At first, I thought my brain was broken.

Every time I had a spare evening, I would sit down in front of my TV, open Netflix, and be presented with an array of brilliant film and TV. After 20 or 30 minutes of hemming and hawing, I'd watch something I'd already seen before.

Up until recently, I assumed I had so damaged my attention span with social media, games, and screens in general, that I had lost the capacity to engage with anything remotely smart or interesting. And maybe that's true. But last week, I tweeted about my affliction, asking if anyone else had ever felt this strange aversion to starting a new movie or show — and the response was overwhelming. Even with my modest follower count, more than 100 people chimed in with similar experiences. It was fascinating. And just as interesting were the variety of reasons people cited for their aversion to pressing play: stress, anxiety, the content of most modern entertainment, a fear of missing out, or a fear of wasting time — it was a long list.

Here we are at a moment in history where we are spoiled for choice when it comes to entertainment, and this is stressing some people out. What's going on?

My Netflix dilemma is hard to explain. The feeling I get when confronted with a decision about what to watch is almost like revulsion, as if I've been assigned a task I hate and am loath to start it. I should just pick what I want to watch and be happy with my choice. But we've become familiar with how the digital world has changed things. Now, we have the paradox of the "tyranny of choice," a concept from psychologist Barry Schwarz, which suggests abundant choice makes people miserable because it paralyzes them with too many options.

That makes an intuitive kind of sense. Not only do we now have Netflix, but also Disney+, Amazon Prime, Apple TV+, regular cable TV, traditional movies, not to mention the entirety of the internet, including the seemingly limitless content on YouTube.

With such an array of content, our day-to-day choices have become loaded. Instead of there being one thing everyone you know is talking about, the fragmentation of shared culture means that in order to participate in some fashion, you have to pick one stream or another. Even now, cultural discourse is lit up with talk of Succession, Watchmen, The Mandalorian, Marriage Story, The Irishman, not to mention the films nominated now that we've reached award season. You can't watch all of them — who has the time? — so maybe it's just easier to give up.

Many people who responded to my tweet said that delving into challenging material was particularly difficult, especially given the problems on display and ever present in our various social media feeds. When it feels like fascism is on the rise or that climate change will kill us all, who wants to slog through an awkward or difficult film, when you could instead just watch reruns of The Great British Baking Show?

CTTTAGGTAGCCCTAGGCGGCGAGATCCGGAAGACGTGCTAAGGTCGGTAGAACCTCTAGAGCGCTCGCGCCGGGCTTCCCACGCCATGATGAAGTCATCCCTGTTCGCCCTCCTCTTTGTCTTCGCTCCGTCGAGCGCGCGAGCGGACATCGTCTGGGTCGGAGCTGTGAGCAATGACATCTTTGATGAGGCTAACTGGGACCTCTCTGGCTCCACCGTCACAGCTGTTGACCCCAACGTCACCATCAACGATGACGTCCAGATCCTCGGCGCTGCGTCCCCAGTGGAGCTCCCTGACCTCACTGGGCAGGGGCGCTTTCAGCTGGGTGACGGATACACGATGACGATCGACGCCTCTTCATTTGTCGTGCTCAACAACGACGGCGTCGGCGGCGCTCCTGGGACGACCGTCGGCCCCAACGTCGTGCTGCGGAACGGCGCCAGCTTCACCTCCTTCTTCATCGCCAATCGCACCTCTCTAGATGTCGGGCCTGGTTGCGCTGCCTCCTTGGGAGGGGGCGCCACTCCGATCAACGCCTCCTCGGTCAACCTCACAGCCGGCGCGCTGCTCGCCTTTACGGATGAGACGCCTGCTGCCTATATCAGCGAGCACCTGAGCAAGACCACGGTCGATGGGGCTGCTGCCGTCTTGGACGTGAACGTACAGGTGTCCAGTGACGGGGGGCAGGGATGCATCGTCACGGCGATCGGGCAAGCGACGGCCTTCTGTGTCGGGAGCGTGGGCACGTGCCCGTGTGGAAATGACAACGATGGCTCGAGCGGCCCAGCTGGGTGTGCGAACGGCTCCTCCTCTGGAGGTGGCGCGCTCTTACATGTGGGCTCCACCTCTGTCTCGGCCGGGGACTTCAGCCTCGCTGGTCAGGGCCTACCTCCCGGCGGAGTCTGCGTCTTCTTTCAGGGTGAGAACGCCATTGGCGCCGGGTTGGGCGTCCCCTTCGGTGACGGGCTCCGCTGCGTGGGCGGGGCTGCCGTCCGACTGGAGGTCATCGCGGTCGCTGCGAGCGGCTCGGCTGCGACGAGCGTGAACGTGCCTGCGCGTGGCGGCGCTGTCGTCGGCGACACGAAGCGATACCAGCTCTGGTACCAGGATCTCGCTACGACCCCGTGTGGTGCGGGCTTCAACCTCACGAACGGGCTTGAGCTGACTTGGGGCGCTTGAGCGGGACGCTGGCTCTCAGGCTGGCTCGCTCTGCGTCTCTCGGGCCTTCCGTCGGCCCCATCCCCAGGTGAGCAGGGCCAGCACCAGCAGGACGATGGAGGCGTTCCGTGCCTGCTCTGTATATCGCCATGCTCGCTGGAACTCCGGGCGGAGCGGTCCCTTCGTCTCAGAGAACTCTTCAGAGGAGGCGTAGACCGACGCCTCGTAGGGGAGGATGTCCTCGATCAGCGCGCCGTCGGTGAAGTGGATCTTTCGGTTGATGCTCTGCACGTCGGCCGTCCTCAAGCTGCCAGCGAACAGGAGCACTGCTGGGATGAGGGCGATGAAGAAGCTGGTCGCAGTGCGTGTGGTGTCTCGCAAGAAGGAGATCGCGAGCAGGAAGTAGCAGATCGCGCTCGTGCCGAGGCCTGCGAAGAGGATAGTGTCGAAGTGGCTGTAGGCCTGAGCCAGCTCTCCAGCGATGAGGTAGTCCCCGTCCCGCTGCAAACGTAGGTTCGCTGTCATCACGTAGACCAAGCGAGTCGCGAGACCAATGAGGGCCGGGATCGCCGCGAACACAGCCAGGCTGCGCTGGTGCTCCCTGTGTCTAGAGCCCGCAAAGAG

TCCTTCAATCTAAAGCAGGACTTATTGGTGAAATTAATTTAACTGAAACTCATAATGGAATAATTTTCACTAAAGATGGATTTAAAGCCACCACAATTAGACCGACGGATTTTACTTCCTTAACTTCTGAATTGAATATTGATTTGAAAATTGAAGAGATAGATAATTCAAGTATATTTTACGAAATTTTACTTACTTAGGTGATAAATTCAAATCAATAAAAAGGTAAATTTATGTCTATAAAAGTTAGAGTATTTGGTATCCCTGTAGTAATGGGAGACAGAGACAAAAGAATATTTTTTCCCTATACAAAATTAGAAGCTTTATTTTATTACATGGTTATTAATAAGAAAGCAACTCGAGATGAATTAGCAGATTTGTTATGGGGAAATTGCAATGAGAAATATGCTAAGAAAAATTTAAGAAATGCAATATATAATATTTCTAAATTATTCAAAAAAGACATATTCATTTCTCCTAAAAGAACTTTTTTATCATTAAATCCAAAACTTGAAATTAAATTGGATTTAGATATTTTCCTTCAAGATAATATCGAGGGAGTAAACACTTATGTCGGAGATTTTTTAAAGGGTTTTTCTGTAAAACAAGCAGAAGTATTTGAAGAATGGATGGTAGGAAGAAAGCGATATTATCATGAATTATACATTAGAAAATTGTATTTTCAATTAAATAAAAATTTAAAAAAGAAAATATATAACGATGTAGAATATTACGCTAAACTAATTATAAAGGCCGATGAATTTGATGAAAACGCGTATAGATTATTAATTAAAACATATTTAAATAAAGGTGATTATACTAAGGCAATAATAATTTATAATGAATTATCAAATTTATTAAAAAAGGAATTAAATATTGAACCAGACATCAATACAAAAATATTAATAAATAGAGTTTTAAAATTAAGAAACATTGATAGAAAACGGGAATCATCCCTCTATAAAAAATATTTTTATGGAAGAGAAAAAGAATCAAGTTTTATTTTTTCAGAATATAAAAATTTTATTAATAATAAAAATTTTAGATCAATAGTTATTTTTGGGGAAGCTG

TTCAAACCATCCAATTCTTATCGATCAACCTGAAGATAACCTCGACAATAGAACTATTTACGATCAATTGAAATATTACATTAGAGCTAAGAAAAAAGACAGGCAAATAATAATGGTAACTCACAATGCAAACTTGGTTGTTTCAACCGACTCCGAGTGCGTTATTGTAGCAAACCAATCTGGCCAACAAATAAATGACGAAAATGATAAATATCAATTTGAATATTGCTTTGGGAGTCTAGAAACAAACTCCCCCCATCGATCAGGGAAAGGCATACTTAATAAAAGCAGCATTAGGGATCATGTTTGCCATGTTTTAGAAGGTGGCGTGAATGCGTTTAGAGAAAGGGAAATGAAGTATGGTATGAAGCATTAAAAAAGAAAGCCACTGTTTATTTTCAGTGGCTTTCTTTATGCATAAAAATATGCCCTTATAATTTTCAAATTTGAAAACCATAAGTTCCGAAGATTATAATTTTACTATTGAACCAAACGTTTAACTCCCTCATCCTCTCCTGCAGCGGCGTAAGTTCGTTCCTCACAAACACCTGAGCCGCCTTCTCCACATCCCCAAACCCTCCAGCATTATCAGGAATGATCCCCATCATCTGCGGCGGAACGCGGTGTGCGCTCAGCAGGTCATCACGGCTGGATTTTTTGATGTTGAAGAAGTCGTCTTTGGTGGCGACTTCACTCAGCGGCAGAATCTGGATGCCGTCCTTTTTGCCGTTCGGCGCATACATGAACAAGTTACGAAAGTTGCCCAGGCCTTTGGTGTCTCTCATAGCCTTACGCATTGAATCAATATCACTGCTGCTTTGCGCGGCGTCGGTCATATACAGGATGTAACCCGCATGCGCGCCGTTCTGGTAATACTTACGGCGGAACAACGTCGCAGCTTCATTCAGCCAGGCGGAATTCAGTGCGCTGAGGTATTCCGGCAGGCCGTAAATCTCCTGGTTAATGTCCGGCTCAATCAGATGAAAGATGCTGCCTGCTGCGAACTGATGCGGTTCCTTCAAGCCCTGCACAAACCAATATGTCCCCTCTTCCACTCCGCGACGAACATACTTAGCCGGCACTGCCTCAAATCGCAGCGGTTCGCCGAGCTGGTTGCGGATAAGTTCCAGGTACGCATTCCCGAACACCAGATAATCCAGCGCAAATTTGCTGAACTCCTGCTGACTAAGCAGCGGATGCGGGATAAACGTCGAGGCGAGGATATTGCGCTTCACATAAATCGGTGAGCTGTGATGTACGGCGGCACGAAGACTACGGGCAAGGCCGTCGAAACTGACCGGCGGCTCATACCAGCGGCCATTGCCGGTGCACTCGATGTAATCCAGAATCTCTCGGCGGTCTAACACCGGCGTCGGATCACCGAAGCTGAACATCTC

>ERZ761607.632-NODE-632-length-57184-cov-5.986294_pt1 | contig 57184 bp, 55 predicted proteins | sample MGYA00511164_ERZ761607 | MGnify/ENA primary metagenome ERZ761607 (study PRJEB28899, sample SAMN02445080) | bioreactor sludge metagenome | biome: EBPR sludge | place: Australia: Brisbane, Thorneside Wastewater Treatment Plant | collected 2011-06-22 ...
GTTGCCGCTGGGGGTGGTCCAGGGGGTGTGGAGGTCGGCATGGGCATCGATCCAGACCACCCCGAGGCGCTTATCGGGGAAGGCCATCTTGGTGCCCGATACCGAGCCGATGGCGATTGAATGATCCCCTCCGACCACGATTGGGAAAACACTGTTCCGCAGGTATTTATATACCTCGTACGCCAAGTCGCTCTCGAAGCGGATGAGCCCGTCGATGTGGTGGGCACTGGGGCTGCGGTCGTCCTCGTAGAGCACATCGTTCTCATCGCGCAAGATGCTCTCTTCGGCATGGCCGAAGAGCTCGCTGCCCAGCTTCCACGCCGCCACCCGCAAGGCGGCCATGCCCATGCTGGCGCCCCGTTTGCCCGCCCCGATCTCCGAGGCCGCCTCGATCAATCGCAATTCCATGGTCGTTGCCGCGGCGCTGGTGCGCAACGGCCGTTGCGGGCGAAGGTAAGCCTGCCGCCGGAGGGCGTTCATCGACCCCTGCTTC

The tension between entertainment that is comforting and that which is challenging is centuries old. In Western literature, everyone from Sir Philip Sydney to Alexander Pope to Immanuel Kant made the argument that good work required effort to understand — that it needed critics to tease out its meaning.

That dynamic turned into its own sort of culture war: Are you going to engage with something hard and artistic, or are you going to wallow in mainstream pablum? That kind of elitism has, for a variety of reasons, fallen out of favor. But perhaps it's not just that postmodernism has reconfigured how we create hierarchies of art, but more simply that when there is too much stuff, things that are easy suddenly feel more valuable.

We tend to think art is a mirror held up to society. But in times of great change or distress, it's important to remember German playwright Bertold Brecht's rejection of that notion. He said "art is not a mirror held up to reality but a hammer with which to shape it." You would think that in these difficult times, we would want art to challenge the status quo, that we would gravitate toward film and TV that speaks to how we might react to dark forces rising. But is it possible that the rise of digital technology is changing the social function of entertainment, more sharply cleaving a line between the sort that is meant for pleasure and the kind that is meant to edify, or connect you with, the human?

That is perhaps too large a question for now. But it seems there is something about modern life that is changing how we relate to the things we previously used as distraction tools. With the infiltration of work into daily life, to-do lists pinging on our phones, and a set of digital tools designed to keep us hooked and never at rest, is it any wonder that YouTube is preferable to a hard film about a failing marriage? Maybe my brain is broken. But maybe, as 2019 draws to a close, it isn't the only thing that is.

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